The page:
Is there a risk of transfusion-transmissible infections after percutaneous needle treatments in blood donors? A systematic review and meta-analysis

Centre for Evidence-Based Practice, Belgian Red Cross, Mechelen, Belgium. Cochrane Belgium, Belgian Centre for Evidence-Based Medicine (Cebam), Leuven, Belgium. Faculty of Medicine and Health Sciences, Ghent University, Ghent, Belgium. Blood Services, Belgian Red Cross, Mechelen, Belgium. Department of Public Health and Primary Care, Faculty of Medicine, KU Leuven, Leuven, Belgium. Belgian Red Cross, Mechelen, Belgium.

Vox sanguinis. 2019
BACKGROUND AND OBJECTIVES The donor medical questionnaire identifies a blood donor's history of known blood safety risks. Current Australian, Canadian, European and USA legislation temporarily defers blood donors who received different percutaneous needle treatments (i.e. tattooing, acupuncture and piercing) from blood donation. This systematic review aimed to scientifically underpin these deferrals by identifying the best available evidence on the association between percutaneous needle treatments and the risk of transfusion-transmissible infections (TTIs). MATERIALS AND METHODS Studies from three databases investigating the link between percutaneous needle treatments and TTIs (HBV, HCV and HIV infection) in blood donors were retained and assessed on eligibility by two reviewers independently. The association between percutaneous needle treatments and TTIs was expressed by conducting meta-analyses and calculating pooled effect measures (odds ratios (ORs) and 95% CIs). The GRADE methodology (Grades of Recommendation, Assessment, Development and Evaluation) was used to assess the quality of evidence. RESULTS We identified 1242 references and finally included 21 observational studies. Twenty studies assessed the link between percutaneous needle treatments and HCV infection and found that blood donors receiving these treatments had an increased risk of HCV infection (tattooing: pooled OR 5.28, 95% CI [4.33, 6.44], P < 0.00001 (low-quality evidence); acupuncture: pooled OR 1.56, 95% CI [1.17, 2.08], P = 0.03 (very low-quality evidence); and piercing: pooled OR 3.25, 95% CI [1.68, 6.30], P = 0.0005 (low-quality evidence)). CONCLUSION Percutaneous needle treatments may be associated with an increased HCV infection risk. Further high-quality studies are required to formulate stronger evidence-based recommendations on percutaneous needle treatments as a blood donor deferral criterion.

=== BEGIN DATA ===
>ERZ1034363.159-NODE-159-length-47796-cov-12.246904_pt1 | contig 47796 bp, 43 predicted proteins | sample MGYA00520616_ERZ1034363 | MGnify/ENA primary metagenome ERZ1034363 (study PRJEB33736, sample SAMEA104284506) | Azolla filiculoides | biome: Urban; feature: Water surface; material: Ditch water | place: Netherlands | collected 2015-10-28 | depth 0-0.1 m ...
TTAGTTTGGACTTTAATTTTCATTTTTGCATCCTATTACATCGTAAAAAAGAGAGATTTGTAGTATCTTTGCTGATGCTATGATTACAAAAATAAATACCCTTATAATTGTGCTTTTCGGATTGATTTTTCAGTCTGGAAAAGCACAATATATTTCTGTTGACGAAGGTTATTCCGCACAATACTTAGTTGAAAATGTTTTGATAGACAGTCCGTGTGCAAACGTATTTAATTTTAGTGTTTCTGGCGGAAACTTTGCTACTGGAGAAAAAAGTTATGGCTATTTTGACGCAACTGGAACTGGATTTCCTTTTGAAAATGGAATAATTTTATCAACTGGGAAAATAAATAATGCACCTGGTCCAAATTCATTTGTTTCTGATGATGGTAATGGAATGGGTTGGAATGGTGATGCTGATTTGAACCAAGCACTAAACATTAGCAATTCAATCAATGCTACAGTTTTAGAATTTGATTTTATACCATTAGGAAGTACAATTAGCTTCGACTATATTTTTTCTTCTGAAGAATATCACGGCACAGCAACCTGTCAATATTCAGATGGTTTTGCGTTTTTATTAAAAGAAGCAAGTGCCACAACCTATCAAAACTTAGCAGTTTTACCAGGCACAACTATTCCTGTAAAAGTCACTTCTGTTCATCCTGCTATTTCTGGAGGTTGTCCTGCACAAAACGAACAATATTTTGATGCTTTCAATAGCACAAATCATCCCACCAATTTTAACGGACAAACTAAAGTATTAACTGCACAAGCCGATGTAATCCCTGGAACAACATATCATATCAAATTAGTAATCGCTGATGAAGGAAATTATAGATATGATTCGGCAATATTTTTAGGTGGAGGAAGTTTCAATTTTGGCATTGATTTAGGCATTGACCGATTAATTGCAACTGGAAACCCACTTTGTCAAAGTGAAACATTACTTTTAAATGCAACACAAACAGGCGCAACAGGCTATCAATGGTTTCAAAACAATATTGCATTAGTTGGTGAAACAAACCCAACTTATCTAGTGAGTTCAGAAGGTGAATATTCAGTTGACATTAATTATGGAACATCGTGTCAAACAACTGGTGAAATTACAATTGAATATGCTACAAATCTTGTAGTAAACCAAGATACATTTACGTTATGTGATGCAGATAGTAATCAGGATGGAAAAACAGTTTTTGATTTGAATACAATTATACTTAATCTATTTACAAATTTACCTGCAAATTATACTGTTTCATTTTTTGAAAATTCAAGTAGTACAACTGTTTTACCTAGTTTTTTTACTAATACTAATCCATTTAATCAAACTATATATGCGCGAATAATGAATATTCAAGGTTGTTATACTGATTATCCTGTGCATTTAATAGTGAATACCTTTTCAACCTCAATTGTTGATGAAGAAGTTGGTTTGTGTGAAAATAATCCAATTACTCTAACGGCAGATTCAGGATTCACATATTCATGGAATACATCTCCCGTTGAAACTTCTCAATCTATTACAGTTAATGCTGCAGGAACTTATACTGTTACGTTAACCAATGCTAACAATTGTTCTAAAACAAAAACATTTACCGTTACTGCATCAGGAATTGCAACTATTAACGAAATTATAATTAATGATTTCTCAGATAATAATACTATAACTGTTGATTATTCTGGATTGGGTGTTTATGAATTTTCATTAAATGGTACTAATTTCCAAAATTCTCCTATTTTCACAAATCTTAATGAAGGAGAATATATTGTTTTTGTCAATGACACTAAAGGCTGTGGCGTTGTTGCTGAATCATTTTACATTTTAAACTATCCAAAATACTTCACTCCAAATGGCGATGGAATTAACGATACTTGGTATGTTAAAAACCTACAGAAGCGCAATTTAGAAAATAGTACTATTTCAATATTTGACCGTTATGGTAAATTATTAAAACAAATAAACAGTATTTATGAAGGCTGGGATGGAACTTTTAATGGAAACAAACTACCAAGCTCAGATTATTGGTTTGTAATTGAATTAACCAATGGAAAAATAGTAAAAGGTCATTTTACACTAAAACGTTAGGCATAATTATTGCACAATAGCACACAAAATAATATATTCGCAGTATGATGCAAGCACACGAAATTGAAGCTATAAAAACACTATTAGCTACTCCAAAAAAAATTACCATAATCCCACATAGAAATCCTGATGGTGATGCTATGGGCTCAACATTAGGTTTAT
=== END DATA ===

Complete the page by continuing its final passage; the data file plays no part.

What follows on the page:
Study details
Study Design : Systematic Review
Language : eng
Credits : Bibliographic data from MEDLINE®/PubMed®, a database of the U.S. National Library of Medicine